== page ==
PEOPLE magazine described Tinkerbell as Hilton’s “most constant companion.”

Hilton, inspired after seeing the Chihuahua in the movie “Legally Blonde,” purchased Tinkerbell — her first dog — from an online breeding company in 2002, TMZ reported.

Often nestled safely inside the celebrity’s handbag, she led a spoiled life, but one with its share of drama.

In 2004, Tinkerbell went missing after burglars hit Hilton’s home. The heiress offered a $5,000 reward, and six days later Tinkerbell mysteriously reappeared. Hilton never offered any details of how she got the dog back.

That same year, Tinkerbell was also the subject of a satirical book, “Tinkerbell Hilton Diaries: My Life Tailing Paris Hilton.”

In Tinkerbell’s later years, she would have plenty of company. Hilton now owns nearly two dozen other dogs, TMZ reported.

Hilton attributed the dog’s death to old age. PEOPLE magazine estimated Tinkerbell to be 98 in human years; TMZ reported — more accurately — that Tinkerbell was about 72 in human years.

Jiff: The fastest dog on two legs

A four-year-old Pomeranian named Jiff has been named the fastest dog on two legs.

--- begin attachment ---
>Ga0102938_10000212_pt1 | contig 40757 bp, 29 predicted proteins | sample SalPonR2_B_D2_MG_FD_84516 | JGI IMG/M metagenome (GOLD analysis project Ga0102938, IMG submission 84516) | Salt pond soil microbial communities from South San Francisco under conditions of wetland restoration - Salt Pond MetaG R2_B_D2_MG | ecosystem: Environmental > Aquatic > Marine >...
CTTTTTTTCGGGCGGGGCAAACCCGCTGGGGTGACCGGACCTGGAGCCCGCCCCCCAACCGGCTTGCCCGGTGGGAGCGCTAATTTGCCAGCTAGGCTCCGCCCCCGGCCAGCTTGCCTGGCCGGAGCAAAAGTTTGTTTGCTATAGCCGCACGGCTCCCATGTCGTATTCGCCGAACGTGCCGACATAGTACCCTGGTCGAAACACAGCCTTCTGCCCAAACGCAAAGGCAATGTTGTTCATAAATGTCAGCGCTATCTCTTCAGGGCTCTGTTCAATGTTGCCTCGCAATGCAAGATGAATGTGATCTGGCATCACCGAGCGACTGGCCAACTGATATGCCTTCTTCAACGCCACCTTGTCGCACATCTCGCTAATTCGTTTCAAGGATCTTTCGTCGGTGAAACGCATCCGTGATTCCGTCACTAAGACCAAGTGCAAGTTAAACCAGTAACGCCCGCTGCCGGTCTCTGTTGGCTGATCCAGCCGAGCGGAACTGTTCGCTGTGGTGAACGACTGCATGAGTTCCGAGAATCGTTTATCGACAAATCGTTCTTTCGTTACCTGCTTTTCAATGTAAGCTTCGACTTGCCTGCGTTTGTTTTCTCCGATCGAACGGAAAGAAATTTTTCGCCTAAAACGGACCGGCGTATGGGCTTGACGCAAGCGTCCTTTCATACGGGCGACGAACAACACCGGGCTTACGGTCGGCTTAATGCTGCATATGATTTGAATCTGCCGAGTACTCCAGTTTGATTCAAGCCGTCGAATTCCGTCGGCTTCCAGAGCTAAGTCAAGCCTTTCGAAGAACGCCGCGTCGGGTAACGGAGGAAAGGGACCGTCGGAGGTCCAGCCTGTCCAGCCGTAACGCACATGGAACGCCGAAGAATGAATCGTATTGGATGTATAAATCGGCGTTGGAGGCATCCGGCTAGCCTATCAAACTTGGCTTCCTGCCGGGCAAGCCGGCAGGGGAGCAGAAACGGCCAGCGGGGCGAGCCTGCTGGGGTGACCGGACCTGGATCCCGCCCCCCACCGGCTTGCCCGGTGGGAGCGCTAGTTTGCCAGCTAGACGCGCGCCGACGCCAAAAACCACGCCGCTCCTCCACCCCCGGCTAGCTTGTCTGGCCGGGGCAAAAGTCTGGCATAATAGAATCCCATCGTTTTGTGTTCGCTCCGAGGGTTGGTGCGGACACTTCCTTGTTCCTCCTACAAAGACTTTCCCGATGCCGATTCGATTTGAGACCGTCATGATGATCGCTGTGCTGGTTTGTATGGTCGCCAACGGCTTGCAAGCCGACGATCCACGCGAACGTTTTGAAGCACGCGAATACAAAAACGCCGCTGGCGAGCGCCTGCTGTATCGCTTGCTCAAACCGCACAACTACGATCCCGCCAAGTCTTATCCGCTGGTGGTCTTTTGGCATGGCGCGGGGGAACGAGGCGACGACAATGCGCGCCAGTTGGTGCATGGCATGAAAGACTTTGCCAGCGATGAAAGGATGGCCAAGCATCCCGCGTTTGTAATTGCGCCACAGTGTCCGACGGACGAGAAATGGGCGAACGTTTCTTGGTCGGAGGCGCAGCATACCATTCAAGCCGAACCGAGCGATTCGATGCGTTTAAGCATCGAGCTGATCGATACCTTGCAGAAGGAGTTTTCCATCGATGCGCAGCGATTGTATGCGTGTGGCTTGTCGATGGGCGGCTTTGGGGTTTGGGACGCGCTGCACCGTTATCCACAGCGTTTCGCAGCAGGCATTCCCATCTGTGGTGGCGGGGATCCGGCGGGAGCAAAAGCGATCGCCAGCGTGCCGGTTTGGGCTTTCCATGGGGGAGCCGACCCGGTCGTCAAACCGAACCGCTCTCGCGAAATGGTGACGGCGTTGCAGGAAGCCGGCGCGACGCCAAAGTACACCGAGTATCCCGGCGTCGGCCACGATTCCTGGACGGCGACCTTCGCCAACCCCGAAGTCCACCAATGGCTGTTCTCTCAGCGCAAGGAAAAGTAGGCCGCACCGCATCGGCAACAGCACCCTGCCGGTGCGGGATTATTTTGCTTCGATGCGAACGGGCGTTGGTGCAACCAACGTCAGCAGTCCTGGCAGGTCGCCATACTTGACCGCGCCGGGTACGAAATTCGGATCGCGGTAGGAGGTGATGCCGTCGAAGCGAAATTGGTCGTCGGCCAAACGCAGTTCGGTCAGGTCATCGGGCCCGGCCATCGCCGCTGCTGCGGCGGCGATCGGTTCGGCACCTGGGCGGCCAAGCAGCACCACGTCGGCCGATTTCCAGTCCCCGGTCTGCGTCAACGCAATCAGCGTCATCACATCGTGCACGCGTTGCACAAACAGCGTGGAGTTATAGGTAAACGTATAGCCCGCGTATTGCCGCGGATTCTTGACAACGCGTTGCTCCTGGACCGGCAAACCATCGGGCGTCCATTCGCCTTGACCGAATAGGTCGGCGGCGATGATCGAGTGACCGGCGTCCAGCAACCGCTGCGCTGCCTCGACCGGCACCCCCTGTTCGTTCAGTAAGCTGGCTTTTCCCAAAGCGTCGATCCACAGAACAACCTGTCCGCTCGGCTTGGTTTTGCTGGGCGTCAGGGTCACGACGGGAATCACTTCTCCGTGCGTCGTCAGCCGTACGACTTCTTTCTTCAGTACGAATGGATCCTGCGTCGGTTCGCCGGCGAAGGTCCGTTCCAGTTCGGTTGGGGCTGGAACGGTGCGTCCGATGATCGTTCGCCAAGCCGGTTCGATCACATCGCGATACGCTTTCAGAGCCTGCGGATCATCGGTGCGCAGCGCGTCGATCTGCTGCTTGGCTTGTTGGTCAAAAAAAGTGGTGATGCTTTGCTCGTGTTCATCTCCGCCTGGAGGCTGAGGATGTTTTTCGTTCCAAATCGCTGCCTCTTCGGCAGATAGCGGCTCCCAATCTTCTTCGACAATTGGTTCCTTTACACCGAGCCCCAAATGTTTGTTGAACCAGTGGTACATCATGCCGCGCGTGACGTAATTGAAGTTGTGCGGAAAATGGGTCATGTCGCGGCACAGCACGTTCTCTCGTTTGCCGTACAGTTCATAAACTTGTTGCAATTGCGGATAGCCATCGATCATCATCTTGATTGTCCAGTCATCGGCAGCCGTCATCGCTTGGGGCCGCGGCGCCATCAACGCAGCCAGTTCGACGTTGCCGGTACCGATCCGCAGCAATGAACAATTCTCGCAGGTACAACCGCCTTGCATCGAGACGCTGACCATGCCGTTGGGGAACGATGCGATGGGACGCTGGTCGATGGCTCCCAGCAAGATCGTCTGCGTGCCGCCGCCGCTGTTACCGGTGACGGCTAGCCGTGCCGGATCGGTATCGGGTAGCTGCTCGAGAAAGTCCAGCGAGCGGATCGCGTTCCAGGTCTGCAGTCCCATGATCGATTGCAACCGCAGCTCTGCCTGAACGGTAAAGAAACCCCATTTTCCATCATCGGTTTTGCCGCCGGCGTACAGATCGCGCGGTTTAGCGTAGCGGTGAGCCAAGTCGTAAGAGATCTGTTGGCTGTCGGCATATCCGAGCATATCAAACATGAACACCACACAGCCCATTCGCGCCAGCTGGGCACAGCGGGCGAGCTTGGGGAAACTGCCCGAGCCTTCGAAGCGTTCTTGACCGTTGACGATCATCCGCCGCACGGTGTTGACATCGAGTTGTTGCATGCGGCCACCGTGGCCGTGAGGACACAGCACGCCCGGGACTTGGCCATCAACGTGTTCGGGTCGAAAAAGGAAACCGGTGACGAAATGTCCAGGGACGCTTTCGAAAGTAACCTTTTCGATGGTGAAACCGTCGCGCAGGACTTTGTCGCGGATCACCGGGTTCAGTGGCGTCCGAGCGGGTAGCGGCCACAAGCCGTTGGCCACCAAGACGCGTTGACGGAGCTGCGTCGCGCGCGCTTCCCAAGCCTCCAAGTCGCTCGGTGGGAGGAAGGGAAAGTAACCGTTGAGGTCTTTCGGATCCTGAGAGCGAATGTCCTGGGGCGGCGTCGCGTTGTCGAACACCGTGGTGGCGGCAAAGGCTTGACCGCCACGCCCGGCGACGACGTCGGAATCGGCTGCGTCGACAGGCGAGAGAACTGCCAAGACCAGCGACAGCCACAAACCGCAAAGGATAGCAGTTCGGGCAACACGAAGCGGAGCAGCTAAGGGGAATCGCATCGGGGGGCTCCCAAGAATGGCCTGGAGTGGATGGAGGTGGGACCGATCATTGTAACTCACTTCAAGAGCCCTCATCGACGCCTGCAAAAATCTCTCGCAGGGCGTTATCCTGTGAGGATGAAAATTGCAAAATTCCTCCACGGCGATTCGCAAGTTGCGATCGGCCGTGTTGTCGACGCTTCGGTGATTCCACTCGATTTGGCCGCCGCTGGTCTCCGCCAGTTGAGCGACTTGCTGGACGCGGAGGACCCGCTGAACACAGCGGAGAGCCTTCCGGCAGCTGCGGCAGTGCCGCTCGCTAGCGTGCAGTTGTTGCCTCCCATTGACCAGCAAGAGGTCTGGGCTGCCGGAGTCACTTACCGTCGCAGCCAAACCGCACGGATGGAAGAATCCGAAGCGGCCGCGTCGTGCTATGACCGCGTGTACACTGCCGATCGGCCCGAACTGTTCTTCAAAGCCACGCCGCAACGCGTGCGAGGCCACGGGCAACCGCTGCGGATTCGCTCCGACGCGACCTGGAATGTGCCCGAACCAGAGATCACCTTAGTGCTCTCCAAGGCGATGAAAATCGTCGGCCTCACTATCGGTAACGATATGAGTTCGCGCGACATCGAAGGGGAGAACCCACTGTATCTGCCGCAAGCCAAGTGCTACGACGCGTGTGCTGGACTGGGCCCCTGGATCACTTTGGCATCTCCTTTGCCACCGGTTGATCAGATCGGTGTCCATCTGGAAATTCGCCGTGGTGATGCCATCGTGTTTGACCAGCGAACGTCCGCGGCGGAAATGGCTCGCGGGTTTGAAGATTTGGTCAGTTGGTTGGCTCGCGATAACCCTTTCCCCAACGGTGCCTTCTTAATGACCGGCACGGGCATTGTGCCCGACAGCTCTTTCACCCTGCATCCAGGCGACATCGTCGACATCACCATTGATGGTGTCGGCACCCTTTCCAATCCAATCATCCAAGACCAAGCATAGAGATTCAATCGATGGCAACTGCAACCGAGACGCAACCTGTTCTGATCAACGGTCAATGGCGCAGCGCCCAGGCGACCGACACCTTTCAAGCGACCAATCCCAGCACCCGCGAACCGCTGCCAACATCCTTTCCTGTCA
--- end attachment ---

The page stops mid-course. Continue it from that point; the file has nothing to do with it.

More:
He has four of them, but he only needs two — front or rear — to propel himself so speedily and over such great distances that he’ll be honored for two records in the 2015 Guinness World Record book. The 60th anniversary edition is coming out September 10.

jiffNot that Jiff wasn’t already pretty famous.

Jiff has appeared in several television ads and was featured in “Dark Horse,” a music video by singer Katy Perry. His Facebook page has more than 1.3 million “likes.

Originally from Grayslake, Illinois, Jiff recently moved to Los Angeles to pursue an acting career, according to his owners, who prefer to remain anonymous.

“When Jiff first walked into our offices, we weren’t even sure he was real,” Guinness World Records Editor-in-Chief Craig Glenday said. “He looks like a living, breathing cuddly toy.”

(Photo: from Jiff’s Facebook page)

Kinky Friedman’s dogs are … well, kinky